|Differentiate yourself with a personal brand.|
If your career goals are to just make it to the end and retire, then none of this will matter to you. If you're working your way up the corporate ladder, building a personal brand within your organization is important. If you plan to have a career that puts you in the public eye, then crafting and building a personal brand is imperative.
First, you have to understand the definition of brand I was taught by some of the leading brand managers in the world - Sony, WD-40, Cialis, Amstel Light, JetBlue, Tyco International, the NFL, Craftsman and about a dozen more. Your brand is everything that you do. It is your story. It is your image. It is your style. It is the way you treat people. But most of all, it is how you are perceived.
An axiom in marketing and advertising is: Perception is reality. It's not what you think it is, it only matters what others think it is. They are the ones that matter.
Your brand or your company's brand is an expectation, a promise, an overall snapshot of what you represent and what people can expect from you and your company.
As a former entertainer, I saw this so clearly. I came from stand-up comedy, and the advertising industry. When you rattle off the names of certain comedians, you usually get an exact visual of what they look like and have an idea of what to expect from them. They have all crafted and built a specific brand.
One of my favorite examples is about a guy named Dan Whitney. He was a struggling comic from Omaha, Nebraska. He started to develop a character that took off. The new character required a new look, a heavier accent than his own, a style, an attitude, and material to match that character. Dan Whitney became Larry The Cable Guy - the highest grossing comedian of all-time. He could not have achieved his success wearing button-down shirts and slacks the way he did when he was Dan Whitney.
When you think of Jeff Foxworthy, you see a guy with a sport jacket, a white shirt open at the collar, his mustache and his cowboy boots. You know what to expect from Foxworthy. And fans of his want more of it.
But how do those stories apply to you if you are a consultant? You can start by looking in the mirror. Do you dress the part of a struggling consultant or do you look like you are the best in your field? What kind of briefcase do you have? How do you conduct yourself in meetings? What is your follow-up routine? How prompt are you at returning calls, delivering proposals, answering questions, solving problems, winning over the tough clients?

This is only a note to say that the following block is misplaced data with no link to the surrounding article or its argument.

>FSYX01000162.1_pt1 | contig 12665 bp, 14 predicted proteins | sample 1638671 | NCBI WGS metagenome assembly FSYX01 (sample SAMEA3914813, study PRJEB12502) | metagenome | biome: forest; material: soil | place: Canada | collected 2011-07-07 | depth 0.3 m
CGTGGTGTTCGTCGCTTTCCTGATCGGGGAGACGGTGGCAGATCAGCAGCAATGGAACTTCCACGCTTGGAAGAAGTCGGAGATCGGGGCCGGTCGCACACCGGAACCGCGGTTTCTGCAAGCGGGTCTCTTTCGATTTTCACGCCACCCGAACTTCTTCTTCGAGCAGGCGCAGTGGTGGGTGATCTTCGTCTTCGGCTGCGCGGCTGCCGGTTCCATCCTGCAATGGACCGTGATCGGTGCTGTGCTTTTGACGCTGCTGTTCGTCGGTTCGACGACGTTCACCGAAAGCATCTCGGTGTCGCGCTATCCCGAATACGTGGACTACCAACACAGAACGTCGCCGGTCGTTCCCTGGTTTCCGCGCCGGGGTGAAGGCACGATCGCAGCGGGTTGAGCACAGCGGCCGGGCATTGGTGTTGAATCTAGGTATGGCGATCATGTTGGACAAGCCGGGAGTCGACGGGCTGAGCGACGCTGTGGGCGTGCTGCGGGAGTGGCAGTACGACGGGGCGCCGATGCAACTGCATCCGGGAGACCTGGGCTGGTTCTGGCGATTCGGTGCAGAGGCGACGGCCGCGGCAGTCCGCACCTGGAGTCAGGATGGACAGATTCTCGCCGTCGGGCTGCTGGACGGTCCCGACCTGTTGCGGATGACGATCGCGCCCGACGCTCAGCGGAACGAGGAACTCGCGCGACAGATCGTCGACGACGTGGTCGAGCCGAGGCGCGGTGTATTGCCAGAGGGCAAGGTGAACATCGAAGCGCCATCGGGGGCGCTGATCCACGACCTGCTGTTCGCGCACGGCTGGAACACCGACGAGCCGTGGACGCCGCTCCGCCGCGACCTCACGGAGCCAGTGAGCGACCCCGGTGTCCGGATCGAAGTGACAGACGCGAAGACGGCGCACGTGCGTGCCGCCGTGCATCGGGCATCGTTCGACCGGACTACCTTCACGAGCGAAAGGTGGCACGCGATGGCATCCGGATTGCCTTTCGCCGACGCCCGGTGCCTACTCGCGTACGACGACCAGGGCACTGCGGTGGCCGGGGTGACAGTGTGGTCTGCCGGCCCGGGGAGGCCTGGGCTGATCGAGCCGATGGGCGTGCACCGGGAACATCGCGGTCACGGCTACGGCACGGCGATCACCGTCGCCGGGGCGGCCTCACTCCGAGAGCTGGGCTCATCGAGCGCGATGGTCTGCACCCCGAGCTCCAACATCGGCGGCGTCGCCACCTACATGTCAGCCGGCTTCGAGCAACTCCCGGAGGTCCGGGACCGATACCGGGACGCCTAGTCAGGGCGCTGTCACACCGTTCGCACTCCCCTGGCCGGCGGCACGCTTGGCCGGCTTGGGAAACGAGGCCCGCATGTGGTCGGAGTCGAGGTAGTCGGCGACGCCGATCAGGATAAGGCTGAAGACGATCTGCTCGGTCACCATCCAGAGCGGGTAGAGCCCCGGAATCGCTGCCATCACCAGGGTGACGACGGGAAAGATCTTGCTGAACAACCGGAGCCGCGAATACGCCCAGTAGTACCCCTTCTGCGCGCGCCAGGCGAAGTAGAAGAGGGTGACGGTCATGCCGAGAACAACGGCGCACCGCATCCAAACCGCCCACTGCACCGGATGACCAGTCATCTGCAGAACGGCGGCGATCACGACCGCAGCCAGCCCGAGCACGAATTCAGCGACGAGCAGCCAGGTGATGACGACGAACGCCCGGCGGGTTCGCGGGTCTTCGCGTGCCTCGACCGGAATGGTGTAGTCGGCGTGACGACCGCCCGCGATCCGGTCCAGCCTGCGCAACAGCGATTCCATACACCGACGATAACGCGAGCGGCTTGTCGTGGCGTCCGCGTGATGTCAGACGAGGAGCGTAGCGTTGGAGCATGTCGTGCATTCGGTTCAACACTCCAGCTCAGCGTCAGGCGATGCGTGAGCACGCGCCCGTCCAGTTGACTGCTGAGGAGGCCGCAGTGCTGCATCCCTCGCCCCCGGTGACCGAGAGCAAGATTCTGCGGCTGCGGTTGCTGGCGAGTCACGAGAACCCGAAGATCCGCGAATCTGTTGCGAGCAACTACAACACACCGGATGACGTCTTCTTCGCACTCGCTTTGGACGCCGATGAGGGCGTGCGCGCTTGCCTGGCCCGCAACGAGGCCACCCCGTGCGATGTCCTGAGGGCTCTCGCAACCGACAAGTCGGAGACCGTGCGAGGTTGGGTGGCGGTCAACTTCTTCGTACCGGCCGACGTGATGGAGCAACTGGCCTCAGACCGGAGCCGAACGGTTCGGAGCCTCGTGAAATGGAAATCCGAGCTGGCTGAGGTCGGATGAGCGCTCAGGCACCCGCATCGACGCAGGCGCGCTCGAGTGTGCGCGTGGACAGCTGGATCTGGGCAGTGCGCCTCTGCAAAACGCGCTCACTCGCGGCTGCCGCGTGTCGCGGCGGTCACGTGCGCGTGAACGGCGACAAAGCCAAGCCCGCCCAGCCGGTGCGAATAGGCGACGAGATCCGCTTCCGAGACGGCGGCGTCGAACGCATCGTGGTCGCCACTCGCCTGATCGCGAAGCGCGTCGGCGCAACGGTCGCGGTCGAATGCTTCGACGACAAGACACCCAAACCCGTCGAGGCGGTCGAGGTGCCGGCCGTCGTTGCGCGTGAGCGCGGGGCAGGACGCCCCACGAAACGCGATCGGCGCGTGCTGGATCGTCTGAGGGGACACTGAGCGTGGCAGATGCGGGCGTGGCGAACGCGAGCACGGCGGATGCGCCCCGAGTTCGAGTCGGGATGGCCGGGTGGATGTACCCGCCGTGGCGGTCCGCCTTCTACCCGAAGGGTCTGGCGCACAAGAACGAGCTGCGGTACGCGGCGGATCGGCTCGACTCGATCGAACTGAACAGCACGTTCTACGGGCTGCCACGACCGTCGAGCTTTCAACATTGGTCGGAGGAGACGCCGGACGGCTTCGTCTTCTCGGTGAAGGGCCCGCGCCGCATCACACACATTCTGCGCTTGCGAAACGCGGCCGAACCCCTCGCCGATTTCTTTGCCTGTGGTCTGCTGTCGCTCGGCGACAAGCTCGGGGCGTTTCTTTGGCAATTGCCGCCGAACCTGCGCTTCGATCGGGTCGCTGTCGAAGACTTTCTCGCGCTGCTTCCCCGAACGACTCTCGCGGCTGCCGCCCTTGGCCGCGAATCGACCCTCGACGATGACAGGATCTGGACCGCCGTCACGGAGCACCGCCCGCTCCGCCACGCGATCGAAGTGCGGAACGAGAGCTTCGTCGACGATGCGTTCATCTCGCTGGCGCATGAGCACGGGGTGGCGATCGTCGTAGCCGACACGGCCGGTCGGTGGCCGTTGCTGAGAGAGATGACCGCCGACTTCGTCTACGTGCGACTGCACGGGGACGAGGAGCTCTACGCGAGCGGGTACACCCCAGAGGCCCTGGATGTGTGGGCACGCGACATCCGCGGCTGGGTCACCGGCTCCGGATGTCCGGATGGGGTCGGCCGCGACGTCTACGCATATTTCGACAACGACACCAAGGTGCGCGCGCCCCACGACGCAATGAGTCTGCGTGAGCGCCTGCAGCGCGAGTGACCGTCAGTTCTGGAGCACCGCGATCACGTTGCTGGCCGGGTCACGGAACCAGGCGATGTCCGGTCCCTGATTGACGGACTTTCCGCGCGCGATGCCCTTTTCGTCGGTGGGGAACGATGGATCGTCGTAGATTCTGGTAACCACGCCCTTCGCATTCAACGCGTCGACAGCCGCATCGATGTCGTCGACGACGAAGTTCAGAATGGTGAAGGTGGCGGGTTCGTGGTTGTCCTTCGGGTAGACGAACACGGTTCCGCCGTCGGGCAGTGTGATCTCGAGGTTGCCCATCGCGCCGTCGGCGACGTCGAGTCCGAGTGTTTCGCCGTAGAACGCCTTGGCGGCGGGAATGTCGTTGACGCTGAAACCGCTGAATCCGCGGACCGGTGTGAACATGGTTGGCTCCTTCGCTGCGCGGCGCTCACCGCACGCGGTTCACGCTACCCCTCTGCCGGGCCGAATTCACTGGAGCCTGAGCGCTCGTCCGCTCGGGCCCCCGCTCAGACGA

All of these things can apply if you work in an organization. What do people come to expect from you? That is your brand. You can craft it and build it to be bigger and better. What new skill can you add? How can you be more beneficial to the organization? What additional skill can you add that will increase your value and differentiate you from those around you? Promotions follow people that work on their image and their skills.
If you're in the public eye, just look at people like Suzie Orman, Donnie Deutsch, Warren Buffet, Bill Gates, Steve Jobs, Richard Branson, Jillian Michaels, Dr. Oz, Dr. Phil, Oprah, etc. They all have a distinct look, style, personality and way that they do business and deal with people. Their story precedes them wherever they go.
The worst thing you can hear before you arrive is, "Who the heck is that?" And even worse, after you leave, "What was her name?"
Think how many people you visualize and their glasses are a distinct part of their look. What about their attire? Hair? Overall style? How do they speak? Are they deliberate? Fast-paced? Eloquent? Guttural? Crass? Brusk? Joyous? Cheerful? Arrogant? Self-effacing? Confident? Knowledgeable? Scatter-brained?
Before you start buying new clothes, attache cases, fancy watches, etc., you really need to know who you are. Who are you? What is your personality like? What skills do you possess? What is your area of expertise? Who are you going to be dealing with?
You can't wear wild clothes and have blue hair if you're attempting to make a career in banking. However, certain public speakers could do that because it might fit their style. Remember how goofy Richard Simmons looked in those shorts? He's still wearing the same shorts today. Same hair. Same silliness. But that is the brand that he developed.
Have you noticed how distinctive famous chef, TV host and entrepreneur Guy Fieri is? He has the blonde hair, the multi-colored goatee, the un-tucked shirts. He stands out from thousands of chefs with brown hair and white kitchen coats. He built a brand. Without that brand, he'd probably be just another chef. However, it has taken him to culinary stardom and to being a TV game show host, which has nothing to do with food.
So, taking stock of yourself is the first place to start. Make a list of your strengths and weaknesses, personality traits, likes, dislikes, personal beliefs, morals, ethics, anything that is YOU.
Set mental boundaries. You don't want to go too far out on a limb, unless it is perfectly acceptable in your work. In the eastern part of the country, people tend to be more conservative in attire and expect more serious personalities. Out west, people are more colorful in their attire and can even be outrageous in prominent positions and that is perfectly acceptable.
If your business has an Internet presence, then you want to read my piece: How To Build Your Brand On The Internet And Social Networks.
Each person has unique assets. The ones the get a clear picture of what those assets are and put them to their maximum use are the ones that capitalize the most in the long run. And isn't that what it's all about? And that is why it is important to craft and build your personal brand. Differentiate yourself from the herd. In a competitive world, you don't want to be just another head of cattle. You want to be the bull, leading the charge.
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